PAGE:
Fooled by Randomness by Taleb
Fooled by Randomness by Nassim Nicholas Taleb investigates the hidden role of chance in life. We tend to mistake luck for skills because randomness does not look random. The core message is that life is not all random but it's more random than we think. These are my reading notes.
We favor the visible, the embedded, the personal, the narrated, and the tangible; we scorn the abstract.
Dentists and speculators
One cannot judge the performance in any given field by the results, but by the cost of the alternative. $10 million earned through Russian roulette does not have the same value as
$10 million earned through the practice of dentistry. One’s dependence on randomness is greater than the other.
Reality is even more vicious than Russian roulette:
It delivers the fatal bullet rather infrequently. After a few dozen tries, one forgets about the existence of a bullet, under a numbing sense of security.
One does not observe the barrel of reality.
There is an ingratitude factor in warning people about something abstract.
We dislike the abstract
People do not like to insure against something abstract; the risk that merits their attention is always something vivid.
Somehow all respect we may have for history does not translate well into our treatment of the present. Why? Because people learn only from their own mistakes. Self-discoveries last.
Things are always obvious after the fact. A vicious effect of hindsight bias is that those who are very good at predicting the past will think of themselves as good at predicting the future.
A mistake is not something to be determined after the fact, but in the light of the information until that point.
Signals amid the noise
As the world becomes increasingly complicated, we are surrounded by more and more noise.
The wise man listens to meaning; the fool only gets the noise.
To not drown, it is crucial to reduce the noise and focus on the signals.
Over a short time increment, one observes the variability of the portfolio, not the returns. Our emotions are not designed to understand this point. Hence, people who look too closely at randomness burn out emotionally.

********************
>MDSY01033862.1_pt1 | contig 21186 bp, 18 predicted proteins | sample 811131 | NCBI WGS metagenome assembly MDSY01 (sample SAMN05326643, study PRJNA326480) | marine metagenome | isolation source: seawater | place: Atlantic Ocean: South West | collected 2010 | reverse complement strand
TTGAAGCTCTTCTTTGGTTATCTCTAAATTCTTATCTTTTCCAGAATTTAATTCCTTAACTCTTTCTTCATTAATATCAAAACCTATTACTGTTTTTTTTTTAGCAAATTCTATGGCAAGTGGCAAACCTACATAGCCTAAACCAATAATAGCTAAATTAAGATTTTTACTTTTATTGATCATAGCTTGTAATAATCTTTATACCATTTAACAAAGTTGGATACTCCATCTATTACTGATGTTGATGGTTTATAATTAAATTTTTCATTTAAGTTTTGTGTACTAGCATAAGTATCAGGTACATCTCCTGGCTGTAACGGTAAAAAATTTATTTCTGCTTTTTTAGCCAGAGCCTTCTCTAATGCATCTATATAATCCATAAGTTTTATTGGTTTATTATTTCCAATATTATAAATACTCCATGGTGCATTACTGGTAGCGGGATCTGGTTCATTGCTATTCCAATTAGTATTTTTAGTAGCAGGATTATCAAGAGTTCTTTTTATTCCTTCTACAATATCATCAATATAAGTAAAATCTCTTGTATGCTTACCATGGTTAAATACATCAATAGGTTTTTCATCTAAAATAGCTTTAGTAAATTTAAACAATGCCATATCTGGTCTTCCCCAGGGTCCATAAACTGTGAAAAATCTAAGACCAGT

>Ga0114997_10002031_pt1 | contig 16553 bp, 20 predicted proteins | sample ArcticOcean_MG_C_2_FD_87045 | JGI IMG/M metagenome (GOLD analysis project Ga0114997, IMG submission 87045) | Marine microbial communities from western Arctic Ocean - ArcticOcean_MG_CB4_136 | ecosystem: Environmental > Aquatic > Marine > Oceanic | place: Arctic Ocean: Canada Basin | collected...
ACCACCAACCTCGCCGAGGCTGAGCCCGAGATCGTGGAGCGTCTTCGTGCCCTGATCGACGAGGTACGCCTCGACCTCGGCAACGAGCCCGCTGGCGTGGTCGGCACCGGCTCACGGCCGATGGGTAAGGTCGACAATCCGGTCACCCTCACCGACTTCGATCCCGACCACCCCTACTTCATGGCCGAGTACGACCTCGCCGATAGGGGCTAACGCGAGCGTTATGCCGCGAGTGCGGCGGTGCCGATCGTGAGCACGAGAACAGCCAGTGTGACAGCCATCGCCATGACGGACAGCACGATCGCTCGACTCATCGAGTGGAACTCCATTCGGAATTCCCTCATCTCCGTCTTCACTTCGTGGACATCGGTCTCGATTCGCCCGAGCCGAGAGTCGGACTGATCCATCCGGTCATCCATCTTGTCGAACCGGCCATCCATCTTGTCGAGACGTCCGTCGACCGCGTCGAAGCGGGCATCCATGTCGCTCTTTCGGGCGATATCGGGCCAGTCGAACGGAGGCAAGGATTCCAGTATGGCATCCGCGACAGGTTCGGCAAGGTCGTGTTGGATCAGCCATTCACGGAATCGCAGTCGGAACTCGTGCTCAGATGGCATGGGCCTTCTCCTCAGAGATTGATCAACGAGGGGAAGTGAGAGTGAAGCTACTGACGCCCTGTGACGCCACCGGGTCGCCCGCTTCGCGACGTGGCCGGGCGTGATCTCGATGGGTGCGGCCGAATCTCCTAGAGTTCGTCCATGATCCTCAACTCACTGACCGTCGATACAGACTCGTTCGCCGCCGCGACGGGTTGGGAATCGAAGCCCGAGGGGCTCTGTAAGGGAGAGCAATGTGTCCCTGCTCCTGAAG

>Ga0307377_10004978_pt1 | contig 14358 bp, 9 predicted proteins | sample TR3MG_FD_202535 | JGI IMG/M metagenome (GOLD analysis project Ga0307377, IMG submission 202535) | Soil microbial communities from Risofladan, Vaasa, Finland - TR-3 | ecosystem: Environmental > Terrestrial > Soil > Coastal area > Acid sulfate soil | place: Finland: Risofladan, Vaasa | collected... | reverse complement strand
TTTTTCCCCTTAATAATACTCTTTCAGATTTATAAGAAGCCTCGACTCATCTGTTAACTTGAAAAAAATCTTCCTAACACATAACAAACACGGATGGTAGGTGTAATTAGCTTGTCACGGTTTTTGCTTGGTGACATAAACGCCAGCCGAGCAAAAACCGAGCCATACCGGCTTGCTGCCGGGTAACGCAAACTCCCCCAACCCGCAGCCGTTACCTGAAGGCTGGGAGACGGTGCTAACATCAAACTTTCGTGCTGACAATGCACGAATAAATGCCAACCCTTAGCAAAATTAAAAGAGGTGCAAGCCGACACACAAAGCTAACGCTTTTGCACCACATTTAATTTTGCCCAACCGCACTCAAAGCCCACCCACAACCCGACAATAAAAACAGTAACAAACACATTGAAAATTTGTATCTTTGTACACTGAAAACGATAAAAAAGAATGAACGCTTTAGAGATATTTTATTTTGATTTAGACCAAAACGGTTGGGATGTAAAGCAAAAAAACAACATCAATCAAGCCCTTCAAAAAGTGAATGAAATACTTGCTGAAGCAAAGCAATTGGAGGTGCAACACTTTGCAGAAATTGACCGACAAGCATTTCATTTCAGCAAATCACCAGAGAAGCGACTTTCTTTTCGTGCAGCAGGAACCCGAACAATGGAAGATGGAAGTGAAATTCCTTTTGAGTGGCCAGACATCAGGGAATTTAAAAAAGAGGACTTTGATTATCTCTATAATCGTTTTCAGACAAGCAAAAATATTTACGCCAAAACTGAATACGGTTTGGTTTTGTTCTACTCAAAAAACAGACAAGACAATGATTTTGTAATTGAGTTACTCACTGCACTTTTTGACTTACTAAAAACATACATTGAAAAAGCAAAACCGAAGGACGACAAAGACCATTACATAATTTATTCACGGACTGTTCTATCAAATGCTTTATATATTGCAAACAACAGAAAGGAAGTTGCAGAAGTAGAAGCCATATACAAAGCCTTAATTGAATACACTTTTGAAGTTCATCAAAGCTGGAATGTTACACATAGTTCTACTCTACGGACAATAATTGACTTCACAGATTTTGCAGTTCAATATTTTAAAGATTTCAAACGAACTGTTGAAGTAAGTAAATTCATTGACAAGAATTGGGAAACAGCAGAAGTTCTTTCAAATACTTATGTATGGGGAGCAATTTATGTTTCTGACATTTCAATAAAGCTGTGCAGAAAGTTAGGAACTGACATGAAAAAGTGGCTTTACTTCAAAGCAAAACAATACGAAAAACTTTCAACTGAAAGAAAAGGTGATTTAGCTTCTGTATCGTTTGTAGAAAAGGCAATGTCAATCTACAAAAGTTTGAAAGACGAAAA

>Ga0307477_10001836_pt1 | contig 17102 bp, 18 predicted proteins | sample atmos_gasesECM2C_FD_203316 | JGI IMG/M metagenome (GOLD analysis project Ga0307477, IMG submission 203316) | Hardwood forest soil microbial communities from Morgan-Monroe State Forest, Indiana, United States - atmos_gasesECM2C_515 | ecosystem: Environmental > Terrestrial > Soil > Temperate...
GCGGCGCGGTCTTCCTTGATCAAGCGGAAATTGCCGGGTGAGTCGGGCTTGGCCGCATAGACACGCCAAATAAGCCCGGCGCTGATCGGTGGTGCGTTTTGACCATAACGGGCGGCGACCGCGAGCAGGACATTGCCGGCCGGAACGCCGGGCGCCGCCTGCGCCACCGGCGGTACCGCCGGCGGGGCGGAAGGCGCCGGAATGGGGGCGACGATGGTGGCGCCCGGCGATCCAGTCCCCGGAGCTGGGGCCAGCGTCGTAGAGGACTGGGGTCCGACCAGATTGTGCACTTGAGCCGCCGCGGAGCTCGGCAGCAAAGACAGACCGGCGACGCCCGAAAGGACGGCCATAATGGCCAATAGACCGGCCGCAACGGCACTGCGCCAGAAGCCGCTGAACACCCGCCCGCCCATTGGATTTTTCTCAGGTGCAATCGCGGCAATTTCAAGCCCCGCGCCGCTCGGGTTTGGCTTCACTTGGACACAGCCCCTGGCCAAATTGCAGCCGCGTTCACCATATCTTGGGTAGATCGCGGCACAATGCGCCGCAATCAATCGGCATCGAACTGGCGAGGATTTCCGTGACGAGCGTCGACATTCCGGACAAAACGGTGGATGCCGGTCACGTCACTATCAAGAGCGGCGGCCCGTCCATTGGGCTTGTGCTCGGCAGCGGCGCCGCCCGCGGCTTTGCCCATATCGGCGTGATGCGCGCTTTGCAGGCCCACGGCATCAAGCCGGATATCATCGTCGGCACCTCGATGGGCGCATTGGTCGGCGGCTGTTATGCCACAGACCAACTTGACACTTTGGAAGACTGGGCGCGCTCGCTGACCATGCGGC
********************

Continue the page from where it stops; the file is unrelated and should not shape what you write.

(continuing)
Wealth does not count so much into one’s well-being as the route one uses to get to it.
The implications of asymmetry
It does not matter how frequently something succeeds if failure is too costly to bear.
Coming back to Russian roulette, whenever there is asymmetry in outcomes, the average survival has nothing to do with the median survival.
People confuse probability and expectation because much of their schooling comes from examples in symmetric environments, like a coin toss. Reality does not have the same closed and symmetric laws as games.
Rare events are always unexpected, otherwise they would not occur.
Our brain is not cut out for nonlinearities. Our emotional apparatus is designed for linear causality.
The fact that losses hurt more than gains, and *differently*, makes your total wealth less relevant than the last change in it.
Because of anchoring, wealth itself does not really make one happy (above, of course, some subsistence level); but positive changes in wealth may, especially if they come as “steady” increases.
This anchoring to a number is the reason people don't react to their total accumulated wealth, but to differences of wealth from whatever number they are currently anchored to.
Our natural habitat doesn't include much information. An efficient computation of the odds was never necessary until very recently. Many of our problems come from the fact that we've evolved out of such a habitat much faster than our genes. In fact, our genes have not changed at all.
Monkey’s on Typewriters
If one puts an infinite number of monkeys in front of typewriters, and lets them clap away, there is a certainty that one of them would come up with an exact version of the Iliad. Now, would you invest your life’s savings on a bet that this monkey would write the Odyssey next?
If someone performed better than the crowd in the past, there is a presumption of his ability to do better in the future. However, this presumption may be very weak as it depends on 2 factors:
1. The profession’s randomness content
2. The number of monkeys in operation
If there are five monkeys in the game, it would be extremely impressive if one of them wrote the Iliad. If there are 10 billion, it would be surprising if none of them got it, just by luck.
Unfortunately, in real life the other monkeys are uncountable and we only see the winners which gives us a mistaken perception of the odds (i.e. survivorship bias).
It is not that Warren Buffett is unskilled; only that a large population of random investors will almost necessarily produce someone with his track record just by luck.
Mild success can be explainable by skills and labor. Wild success is attributable to variance.
Repetitiveness is key for the revelation of skills because of ergodicity.
The mistake of ignoring survivorship bias is chronic because we are trained to take advantage of the information that is lying in front of our eyes, ignoring the information that we do not see.
Even a broken clock is right twice a day.
Pasteur famously said that chance favors the prepared. It is true that hard work, showing up on time, etc is necessary but this may be insufficient as these actions do not cause success.
That all millionaires were persistent, hardworking people does not make persistent hard workers become millionaires.
By definition, lucky fools do not bear the slightest suspicion that they may be lucky fools.
Consequently, nobody accepts randomness in his own success, only in his failure.